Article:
Thursday, February 12, 2009

Cookbook review: In the Kitchen

Thanks to a combination of Christmas presents and bookshop gift vouchers, I've been able to add to my cookbook collection. I didn't need to add to my already burgeoning collection but I just couldn't resist some of the new titles on offer. I'll be reviewing my new cookbooks over the coming weeks. The first one is In The Kitchen by Allan Campion and Michele Curtis.

Allan and Michele are well-known to Melburnians, with The Foodies Diary and The Foodies Guide to Melbourne being just two of their regular publications. I've never bought the diary but I have several previous editions of the Foodies Guide and it's a great treasure-trove of information. If you need to know where to source food items, whether it's buttery croissants, unusual Asian vegetables, decadent chocolates or Spanish food stores, this book has all the information you need. It's a great way to make new discoveries and find out places worth crossing town for. It was through this book that I discovered the wonderful Frank's Bakery in Elsternwick, where the sourdough bread is a perennial favourite of mine.

I also have a copy of Campion and Curtis's Everyday Cooking, which has had plenty of use and can always be relied upon to provide a recipe when I'm running short of inspiration or need a quick but tasty weeknight meal.

When I saw In The Kitchen, which has more than 1000 recipes and weighs more than 2kg, I thought I really couldn't justify another cookbook, especially one of this size. But when I flicked through the book, I found that there was a recipe on practically every page that I wanted to try, so of course the book came home with me.

The chapters are divided into food types or meals for easy reference; for example brunch, starters, soups, everyday dinners, curries and tagines, cakes and lunchbox ideas. Each recipe is accompanied by a breezy little note that explains the recipe and perhaps a hint to its provenance, gives some reassuring comments about the difficulty or otherwise of the recipe, or provides alternative ingredients to jazz up or dress down the original recipe. I like the personal and reassuring tone of the book, which will comfort less-assured cooks, as it feels like a good friend is standing there with you in the kitchen and guiding you through the recipe.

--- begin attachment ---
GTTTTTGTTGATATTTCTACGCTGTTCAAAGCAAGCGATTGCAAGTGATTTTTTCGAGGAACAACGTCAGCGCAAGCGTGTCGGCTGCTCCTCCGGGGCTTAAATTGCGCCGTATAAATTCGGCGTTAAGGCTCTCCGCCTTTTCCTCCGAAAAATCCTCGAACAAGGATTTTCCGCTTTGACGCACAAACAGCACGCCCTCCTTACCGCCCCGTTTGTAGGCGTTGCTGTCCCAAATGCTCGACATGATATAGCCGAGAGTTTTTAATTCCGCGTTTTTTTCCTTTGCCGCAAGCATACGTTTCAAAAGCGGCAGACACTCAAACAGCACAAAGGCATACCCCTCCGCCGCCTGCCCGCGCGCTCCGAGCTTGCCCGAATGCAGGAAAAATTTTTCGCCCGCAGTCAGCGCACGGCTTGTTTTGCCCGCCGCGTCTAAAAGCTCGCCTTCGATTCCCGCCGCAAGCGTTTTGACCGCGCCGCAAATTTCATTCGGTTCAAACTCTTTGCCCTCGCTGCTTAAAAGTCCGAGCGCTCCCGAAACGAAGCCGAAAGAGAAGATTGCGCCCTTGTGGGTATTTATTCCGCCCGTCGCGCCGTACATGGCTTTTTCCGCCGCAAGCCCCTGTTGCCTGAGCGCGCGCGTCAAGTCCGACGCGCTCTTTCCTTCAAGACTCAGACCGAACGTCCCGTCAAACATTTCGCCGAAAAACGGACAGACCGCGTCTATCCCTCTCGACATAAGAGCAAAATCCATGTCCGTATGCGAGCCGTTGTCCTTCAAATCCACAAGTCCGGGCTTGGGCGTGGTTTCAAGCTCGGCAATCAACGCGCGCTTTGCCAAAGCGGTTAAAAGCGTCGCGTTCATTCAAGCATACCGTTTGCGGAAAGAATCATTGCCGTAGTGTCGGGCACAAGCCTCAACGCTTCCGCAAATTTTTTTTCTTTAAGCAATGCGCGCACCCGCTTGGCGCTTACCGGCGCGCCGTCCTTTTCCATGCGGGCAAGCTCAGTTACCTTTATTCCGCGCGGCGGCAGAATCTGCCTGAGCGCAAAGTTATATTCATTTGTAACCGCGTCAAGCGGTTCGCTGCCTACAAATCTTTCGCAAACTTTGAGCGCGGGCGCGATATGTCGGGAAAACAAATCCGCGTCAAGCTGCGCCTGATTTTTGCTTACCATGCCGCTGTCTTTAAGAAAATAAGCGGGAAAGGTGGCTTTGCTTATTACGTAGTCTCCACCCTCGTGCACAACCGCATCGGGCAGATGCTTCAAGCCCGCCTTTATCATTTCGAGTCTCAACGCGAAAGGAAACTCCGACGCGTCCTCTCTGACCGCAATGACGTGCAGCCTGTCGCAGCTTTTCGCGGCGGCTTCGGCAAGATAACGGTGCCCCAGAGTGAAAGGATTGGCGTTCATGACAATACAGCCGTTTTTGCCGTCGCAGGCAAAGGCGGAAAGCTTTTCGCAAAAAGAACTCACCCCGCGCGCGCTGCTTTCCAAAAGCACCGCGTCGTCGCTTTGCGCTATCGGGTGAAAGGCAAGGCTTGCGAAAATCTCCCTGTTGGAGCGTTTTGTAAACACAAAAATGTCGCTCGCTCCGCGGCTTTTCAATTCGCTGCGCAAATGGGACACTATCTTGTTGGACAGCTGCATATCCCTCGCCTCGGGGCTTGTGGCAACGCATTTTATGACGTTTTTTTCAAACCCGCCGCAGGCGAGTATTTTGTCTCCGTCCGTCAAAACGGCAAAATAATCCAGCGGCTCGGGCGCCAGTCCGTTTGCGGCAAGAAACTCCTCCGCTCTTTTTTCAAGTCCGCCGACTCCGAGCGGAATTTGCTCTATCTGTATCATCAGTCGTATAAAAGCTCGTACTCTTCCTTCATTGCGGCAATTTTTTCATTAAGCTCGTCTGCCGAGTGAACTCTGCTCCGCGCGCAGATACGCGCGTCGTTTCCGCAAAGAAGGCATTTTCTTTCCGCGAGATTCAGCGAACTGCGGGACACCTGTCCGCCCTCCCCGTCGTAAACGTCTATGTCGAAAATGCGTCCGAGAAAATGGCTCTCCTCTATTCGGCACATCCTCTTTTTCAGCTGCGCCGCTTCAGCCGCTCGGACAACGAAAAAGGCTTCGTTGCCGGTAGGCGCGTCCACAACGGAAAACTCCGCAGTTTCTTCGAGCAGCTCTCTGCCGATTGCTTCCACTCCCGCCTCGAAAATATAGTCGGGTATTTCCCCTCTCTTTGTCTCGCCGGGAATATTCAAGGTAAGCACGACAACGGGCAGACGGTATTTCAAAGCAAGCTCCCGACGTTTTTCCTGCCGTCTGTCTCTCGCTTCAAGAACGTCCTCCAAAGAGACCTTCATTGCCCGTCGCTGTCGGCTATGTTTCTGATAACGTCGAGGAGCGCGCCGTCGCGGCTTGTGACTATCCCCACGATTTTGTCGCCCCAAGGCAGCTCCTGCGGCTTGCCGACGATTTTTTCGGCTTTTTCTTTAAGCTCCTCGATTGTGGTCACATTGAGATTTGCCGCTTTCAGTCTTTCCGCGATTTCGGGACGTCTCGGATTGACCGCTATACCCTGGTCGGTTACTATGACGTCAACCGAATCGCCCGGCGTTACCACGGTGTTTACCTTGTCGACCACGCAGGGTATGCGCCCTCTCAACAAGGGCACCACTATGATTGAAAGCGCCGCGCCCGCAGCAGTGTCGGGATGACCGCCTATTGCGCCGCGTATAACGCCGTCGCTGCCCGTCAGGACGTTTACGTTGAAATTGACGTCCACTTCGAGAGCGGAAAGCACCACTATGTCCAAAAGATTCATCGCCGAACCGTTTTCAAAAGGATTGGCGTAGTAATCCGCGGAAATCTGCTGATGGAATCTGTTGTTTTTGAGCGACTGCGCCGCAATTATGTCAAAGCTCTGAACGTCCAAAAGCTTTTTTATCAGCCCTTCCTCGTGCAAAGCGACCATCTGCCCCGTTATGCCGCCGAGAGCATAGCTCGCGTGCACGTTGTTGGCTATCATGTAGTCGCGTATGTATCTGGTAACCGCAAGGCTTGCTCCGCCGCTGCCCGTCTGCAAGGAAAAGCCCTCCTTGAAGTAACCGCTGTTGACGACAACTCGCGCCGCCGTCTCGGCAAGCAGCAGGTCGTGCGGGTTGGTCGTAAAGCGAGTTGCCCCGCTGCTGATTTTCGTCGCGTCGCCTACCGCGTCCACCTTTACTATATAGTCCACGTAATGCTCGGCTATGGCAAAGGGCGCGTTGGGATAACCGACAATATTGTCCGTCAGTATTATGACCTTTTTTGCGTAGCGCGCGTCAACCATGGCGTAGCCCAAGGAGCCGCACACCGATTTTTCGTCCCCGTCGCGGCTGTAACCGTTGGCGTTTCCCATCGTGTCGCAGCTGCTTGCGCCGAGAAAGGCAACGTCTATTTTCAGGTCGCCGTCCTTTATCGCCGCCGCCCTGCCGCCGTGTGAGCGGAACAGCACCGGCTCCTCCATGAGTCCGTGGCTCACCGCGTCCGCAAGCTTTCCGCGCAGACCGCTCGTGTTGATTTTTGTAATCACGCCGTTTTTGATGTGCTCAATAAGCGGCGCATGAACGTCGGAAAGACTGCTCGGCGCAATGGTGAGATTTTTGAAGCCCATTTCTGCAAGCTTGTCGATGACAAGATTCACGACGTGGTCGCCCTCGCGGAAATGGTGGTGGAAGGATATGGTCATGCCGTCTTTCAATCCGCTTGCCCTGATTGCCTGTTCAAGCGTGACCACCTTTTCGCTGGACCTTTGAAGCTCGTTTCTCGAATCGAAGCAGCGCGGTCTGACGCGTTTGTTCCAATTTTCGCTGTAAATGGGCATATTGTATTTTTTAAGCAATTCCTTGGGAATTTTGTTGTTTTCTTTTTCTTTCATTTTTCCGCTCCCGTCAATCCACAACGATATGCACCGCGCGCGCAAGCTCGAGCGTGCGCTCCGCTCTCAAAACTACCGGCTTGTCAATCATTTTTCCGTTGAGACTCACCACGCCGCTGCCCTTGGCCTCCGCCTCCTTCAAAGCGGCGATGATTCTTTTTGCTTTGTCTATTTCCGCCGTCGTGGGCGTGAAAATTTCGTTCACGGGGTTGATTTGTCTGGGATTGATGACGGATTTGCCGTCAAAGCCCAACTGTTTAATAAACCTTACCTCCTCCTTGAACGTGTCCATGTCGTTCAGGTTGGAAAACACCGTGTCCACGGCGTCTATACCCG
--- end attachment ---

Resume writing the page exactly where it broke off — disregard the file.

Many of the dishes use everyday ingredients found in a well-stocked larder and many are both family-friendly and suitable for quick weeknight dinners. There's also more glamorous recipes for dinner parties or special occasions but, again, many of these recipes don't use specialist or unusual ingredients but rely on good lateral thinking or the pairing of complementary ingredients (such as dates with blue cheese).

So far, I've trialled several of the cake recipes and the one-pot chocolate cake recipe is alone worth the price of the book. The introduction to the recipe says "This has to be the best, most simple chocolate cake in the whole world" and I agree. Only a pot, a wooden spoon and a cake tin are required to make this fudgy cake, which is elevated above everyday status with the addition of good strong coffee. The flavours of this cake improve with age and it is a cake that I know I'll make again and again. The friends who were my guinea-pigs when I tried this cake were so delighted with it that they immediately requested the recipe.

I've also made the gingerbread cake, which is a cinch to whip up and is ready within 30 minutes, making it perfect for an unplanned morning or afternoon tea. The double chocolate chip biscuits satisfy any sweet cravings without an unnecessary trip to the supermarket (as the double chocolate hit comes from chocolate chips and cocoa, rather than chocolate chips and melted chocolate).

From the savoury chapters, I can report that the southern fried chicken is easy and delicious, with none of the fat or greasy skin that you would get from the commercial fast-food version, and that the oven chips are to die for.

I've bookmarked many other recipes to try, particularly stews and soups for when the weather turns colder. In The Kitchen is full of many recipes that will become classics in your own kitchen because the delicious final result belies the simplicity of the technique. We don't need to be highly trained chefs to eat well and these recipes will help launch novice cooks on their way, as well as providing more experienced cooks with plenty of recipes to extend their repertoire. I highly recommend this cookbook.

In The Kitchen is published by Hardie Grant Books.

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